• Advanced Unix Programming came out with a 2nd edition in 2004, and I was lucky enough to spot it in a Half Price Books [] here in Indy. This is very similar, in terms of upgraded content.

    In particular, the test systems are the same between books. (FreeBSD, Linux, Solaris, Darwin.) Both books have grown considerably to take on the growth of Unix and the various flavors.

    Of course, AUP came out in 1985, so it had a little more turf to cover.

    For those not familiar with AUP, it is a slightly different beast from

  • the "Modem Dialer" example from the first edition has been removed

    According to the book's official site, the modem chapter was pulled from the print edition, but it was still revised, and is available as a PDF or Postscript file.

    (The site is chock full of frames, but here's the inner content page [] talking about it and linking to the chapter's files.)
  • by Embedded Geek ( 532893 ) on Tuesday July 12, 2005 @05:59PM (#13048414) Homepage
    Years ago I dreamt up and championed a UNIX System Programming extension class through Cal State, Fullerton. It took tons of work to develop the class, to get the department to market it, and and then finally offer it. It was a dream come true. I used Stevens APUE as the primary text.

    About three weeks into it, though, I realized I was struggling. My lectures were flat and the class really wasn't getting much out of it. I asked Paul Banks, a student who'd taken several courses with me, what I was doing wrong. "You're reading your slides, Kevin. You're not interacting with the subject matter like you usually do."

    I realized that, basically, I was intimidated as Hell by Stevens' mastery of the subject. I changed my approach. The next lecture, when there was something I couldn't entirely wrap my brain around, I tried something different. I stepped away from the lectern, sat down in the chair at the front of the class and admitted my ignorance. "I don't have direct experience on this. This is how I think this thing works. Is that how you guys read it?" Sure enough, someone in the class indicated that they'd touched on the issue in their code, but had been confused. The class came alive as my lecture became a discussion, which is my preferred mode of teaching.

    Looking back, I guess I owe that success to Stevens as much as the problem (and, yes, the problem was really between my ears, thank you very much...). His books have always been about experimentation as a means of understanding, not dictating down lessons down to the reader. If only I'd taken that tack when I started the class I could have saved myself much trouble. I'm just glad I corrected my approach and that everyone got a lot out of that class.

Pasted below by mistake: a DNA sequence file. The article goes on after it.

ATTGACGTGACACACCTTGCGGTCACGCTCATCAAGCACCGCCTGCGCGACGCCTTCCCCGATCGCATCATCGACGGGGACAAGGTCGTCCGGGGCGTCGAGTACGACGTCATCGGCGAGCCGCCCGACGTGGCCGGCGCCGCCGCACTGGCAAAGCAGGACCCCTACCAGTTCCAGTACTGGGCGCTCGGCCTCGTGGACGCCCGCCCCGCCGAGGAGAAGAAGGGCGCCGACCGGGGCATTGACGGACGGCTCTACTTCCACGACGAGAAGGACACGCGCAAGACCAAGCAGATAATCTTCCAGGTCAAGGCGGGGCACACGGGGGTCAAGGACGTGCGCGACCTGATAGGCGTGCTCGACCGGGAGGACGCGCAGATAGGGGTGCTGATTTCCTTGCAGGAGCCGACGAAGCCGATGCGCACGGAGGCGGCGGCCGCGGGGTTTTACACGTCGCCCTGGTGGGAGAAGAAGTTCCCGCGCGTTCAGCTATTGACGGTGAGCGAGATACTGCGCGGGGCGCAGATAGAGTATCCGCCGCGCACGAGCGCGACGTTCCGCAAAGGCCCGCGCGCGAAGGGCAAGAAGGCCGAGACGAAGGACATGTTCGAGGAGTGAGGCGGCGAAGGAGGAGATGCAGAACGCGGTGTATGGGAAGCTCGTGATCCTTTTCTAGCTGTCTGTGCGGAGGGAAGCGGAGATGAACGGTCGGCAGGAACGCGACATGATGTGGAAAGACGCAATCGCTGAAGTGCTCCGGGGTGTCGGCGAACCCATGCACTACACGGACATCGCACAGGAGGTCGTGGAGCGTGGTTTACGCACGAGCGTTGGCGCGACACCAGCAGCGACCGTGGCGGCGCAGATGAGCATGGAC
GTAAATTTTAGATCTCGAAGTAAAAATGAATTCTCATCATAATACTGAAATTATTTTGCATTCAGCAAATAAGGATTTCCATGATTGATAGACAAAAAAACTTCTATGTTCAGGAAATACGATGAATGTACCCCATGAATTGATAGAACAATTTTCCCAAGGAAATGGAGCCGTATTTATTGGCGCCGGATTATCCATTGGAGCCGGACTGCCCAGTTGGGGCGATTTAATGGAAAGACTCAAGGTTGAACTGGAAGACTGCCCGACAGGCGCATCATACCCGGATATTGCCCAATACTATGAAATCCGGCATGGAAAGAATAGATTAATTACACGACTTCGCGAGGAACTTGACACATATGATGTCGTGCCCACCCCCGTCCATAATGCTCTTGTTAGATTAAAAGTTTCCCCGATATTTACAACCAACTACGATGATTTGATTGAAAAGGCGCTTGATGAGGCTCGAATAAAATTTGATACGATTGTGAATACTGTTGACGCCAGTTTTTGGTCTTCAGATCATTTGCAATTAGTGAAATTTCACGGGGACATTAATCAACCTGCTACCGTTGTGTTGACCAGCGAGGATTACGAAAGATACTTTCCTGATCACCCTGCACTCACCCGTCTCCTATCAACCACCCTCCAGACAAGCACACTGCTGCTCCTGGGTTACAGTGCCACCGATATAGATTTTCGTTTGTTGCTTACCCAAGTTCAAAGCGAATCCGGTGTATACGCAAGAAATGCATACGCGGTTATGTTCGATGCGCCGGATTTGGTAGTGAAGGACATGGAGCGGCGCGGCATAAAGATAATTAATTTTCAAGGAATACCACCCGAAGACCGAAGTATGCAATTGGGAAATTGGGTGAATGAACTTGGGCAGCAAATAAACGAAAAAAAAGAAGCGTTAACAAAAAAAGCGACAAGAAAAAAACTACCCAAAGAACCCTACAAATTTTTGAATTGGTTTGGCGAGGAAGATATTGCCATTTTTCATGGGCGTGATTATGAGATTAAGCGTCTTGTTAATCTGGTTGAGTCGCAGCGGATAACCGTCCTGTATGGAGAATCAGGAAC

Paul passed away a few years ago and I was glad that I had made a point of thanking him profusely for his advice. My only regret about the class is that I never did the same to Stevens for APUE.

  • Steven's APUE and Unix Network Programming are the books that turned me from a novice into someone who felt confident enough to pursue programming for a career. The first edition of APUE is so extremely well written - clear, concise and lucid. I'm definitely going to flick through the new edition, but the great thing is that the first one is still reelveant, in fact it's one of the five books I take with me to any new job.

    • I picked up the 2nd Ed while on a trip to NYC. My initial reading of it suggest that the new author has worked pretty hard to closely emulate Stevens' style and keep as much of his original material intact as possible. The new section on threads for example reads as though it could have been written by the man himself.

      (BTW what a useless review - quoting the blurb and the preface. Slashdot often does better... )

  • Having had both editions of Unix network programming (gives me one to lend out...)

    Glad it has been updated, it seems superficially dated which might put people off, although there is actually lots of stuff thats still completely valid.
  • I can see Solaris and Linux, but FreeBSD and OSX? What about AIX and HP-UX? There are surely many more developers working on AIX and HP-UX than FreeBSD and OSX combined unless you just count PHP web-heads.
    • Re:Platforms? (Score:1, Informative)

      by Anonymous Coward
      PHP web-heads tend to hang out on Linux more than anything else.

      OS X has tons of developers. It has 10% of the desktop market share. It has developers.
  • I just bought the first ed last quarter for my Unix programming class, now I am going to have to go out and buy another ed just so I don't have something quite so freaking historic on my bookshelf.

Natural laws have no pity.